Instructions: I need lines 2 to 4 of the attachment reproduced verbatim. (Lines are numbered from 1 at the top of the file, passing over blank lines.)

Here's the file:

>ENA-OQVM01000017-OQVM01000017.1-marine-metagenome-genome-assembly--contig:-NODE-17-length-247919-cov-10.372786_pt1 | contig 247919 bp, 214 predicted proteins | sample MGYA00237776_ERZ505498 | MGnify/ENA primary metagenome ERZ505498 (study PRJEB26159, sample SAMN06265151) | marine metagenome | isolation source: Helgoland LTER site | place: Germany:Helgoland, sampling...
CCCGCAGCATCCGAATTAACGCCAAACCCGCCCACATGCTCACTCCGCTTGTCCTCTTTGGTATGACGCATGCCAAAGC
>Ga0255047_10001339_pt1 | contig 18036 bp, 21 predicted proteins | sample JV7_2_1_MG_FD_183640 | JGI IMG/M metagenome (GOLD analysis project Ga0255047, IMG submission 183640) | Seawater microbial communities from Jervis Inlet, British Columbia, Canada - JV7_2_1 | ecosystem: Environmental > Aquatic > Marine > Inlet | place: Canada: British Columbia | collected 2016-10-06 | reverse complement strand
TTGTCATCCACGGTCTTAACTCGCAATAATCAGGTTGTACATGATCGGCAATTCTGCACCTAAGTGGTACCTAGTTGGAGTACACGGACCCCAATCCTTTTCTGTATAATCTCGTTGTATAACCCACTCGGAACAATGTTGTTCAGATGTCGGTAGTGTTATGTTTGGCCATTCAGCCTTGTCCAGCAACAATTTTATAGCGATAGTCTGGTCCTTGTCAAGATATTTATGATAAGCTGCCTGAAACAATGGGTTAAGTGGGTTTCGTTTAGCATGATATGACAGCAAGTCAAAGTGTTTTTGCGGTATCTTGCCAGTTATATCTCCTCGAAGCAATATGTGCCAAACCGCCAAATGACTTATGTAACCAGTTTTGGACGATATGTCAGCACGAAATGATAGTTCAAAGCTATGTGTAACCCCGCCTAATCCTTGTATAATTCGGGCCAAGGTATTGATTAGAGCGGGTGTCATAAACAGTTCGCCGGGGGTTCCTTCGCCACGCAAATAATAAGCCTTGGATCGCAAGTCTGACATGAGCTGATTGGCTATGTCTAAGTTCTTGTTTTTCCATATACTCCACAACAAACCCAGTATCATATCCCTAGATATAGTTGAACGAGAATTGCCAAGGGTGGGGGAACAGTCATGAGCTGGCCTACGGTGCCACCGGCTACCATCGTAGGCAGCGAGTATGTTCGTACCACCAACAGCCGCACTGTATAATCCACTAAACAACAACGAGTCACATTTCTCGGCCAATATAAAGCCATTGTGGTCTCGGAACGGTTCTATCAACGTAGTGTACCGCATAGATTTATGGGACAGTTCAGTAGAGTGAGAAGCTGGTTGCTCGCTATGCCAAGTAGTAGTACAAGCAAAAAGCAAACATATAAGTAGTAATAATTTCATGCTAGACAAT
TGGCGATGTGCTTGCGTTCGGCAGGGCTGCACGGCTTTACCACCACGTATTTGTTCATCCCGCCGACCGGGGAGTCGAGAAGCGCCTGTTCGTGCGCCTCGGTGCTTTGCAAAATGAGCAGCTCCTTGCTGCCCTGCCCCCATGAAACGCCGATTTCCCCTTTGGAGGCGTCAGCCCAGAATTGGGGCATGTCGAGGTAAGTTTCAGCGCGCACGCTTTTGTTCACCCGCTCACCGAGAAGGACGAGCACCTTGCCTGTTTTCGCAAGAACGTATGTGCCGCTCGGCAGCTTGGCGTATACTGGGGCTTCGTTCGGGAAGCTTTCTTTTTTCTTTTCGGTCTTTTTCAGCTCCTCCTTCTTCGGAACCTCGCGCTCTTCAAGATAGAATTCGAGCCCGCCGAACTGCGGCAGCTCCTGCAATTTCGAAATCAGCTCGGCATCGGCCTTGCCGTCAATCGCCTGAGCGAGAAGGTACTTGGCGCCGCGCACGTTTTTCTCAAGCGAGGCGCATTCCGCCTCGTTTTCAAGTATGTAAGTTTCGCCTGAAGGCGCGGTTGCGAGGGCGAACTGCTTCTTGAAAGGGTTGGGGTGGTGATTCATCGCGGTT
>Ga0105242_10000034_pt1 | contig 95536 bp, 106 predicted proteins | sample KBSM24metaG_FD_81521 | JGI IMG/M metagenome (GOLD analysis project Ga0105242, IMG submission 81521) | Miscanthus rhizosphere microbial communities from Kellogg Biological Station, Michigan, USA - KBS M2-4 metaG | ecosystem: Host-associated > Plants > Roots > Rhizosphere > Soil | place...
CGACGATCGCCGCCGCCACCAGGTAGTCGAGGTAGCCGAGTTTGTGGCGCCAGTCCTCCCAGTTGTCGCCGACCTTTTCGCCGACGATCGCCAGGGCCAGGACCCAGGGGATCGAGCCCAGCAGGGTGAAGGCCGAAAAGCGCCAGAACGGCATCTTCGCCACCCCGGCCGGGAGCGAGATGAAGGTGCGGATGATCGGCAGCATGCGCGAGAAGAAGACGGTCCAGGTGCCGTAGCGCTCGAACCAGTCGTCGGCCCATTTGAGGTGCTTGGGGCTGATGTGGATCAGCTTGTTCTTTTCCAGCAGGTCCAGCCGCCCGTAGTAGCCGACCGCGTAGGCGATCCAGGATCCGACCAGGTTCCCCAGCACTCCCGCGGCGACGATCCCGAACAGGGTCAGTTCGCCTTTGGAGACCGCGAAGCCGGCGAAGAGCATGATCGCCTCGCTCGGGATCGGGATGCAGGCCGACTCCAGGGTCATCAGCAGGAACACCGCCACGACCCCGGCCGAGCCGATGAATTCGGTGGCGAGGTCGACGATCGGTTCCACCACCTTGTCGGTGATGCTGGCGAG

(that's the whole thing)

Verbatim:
CCCGCAGCATCCGAATTAACGCCAAACCCGCCCACATGCTCACTCCGCTTGTCCTCTTTGGTATGACGCATGCCAAAGC
>Ga0255047_10001339_pt1 | contig 18036 bp, 21 predicted proteins | sample JV7_2_1_MG_FD_183640 | JGI IMG/M metagenome (GOLD analysis project Ga0255047, IMG submission 183640) | Seawater microbial communities from Jervis Inlet, British Columbia, Canada - JV7_2_1 | ecosystem: Environmental > Aquatic > Marine > Inlet | place: Canada: British Columbia | collected 2016-10-06 | reverse complement strand
TTGTCATCCACGGTCTTAACTCGCAATAATCAGGTTGTACATGATCGGCAATTCTGCACCTAAGTGGTACCTAGTTGGAGTACACGGACCCCAATCCTTTTCTGTATAATCTCGTTGTATAACCCACTCGGAACAATGTTGTTCAGATGTCGGTAGTGTTATGTTTGGCCATTCAGCCTTGTCCAGCAACAATTTTATAGCGATAGTCTGGTCCTTGTCAAGATATTTATGATAAGCTGCCTGAAACAATGGGTTAAGTGGGTTTCGTTTAGCATGATATGACAGCAAGTCAAAGTGTTTTTGCGGTATCTTGCCAGTTATATCTCCTCGAAGCAATATGTGCCAAACCGCCAAATGACTTATGTAACCAGTTTTGGACGATATGTCAGCACGAAATGATAGTTCAAAGCTATGTGTAACCCCGCCTAATCCTTGTATAATTCGGGCCAAGGTATTGATTAGAGCGGGTGTCATAAACAGTTCGCCGGGGGTTCCTTCGCCACGCAAATAATAAGCCTTGGATCGCAAGTCTGACATGAGCTGATTGGCTATGTCTAAGTTCTTGTTTTTCCATATACTCCACAACAAACCCAGTATCATATCCCTAGATATAGTTGAACGAGAATTGCCAAGGGTGGGGGAACAGTCATGAGCTGGCCTACGGTGCCACCGGCTACCATCGTAGGCAGCGAGTATGTTCGTACCACCAACAGCCGCACTGTATAATCCACTAAACAACAACGAGTCACATTTCTCGGCCAATATAAAGCCATTGTGGTCTCGGAACGGTTCTATCAACGTAGTGTACCGCATAGATTTATGGGACAGTTCAGTAGAGTGAGAAGCTGGTTGCTCGCTATGCCAAGTAGTAGTACAAGCAAAAAGCAAACATATAAGTAGTAATAATTTCATGCTAGACAAT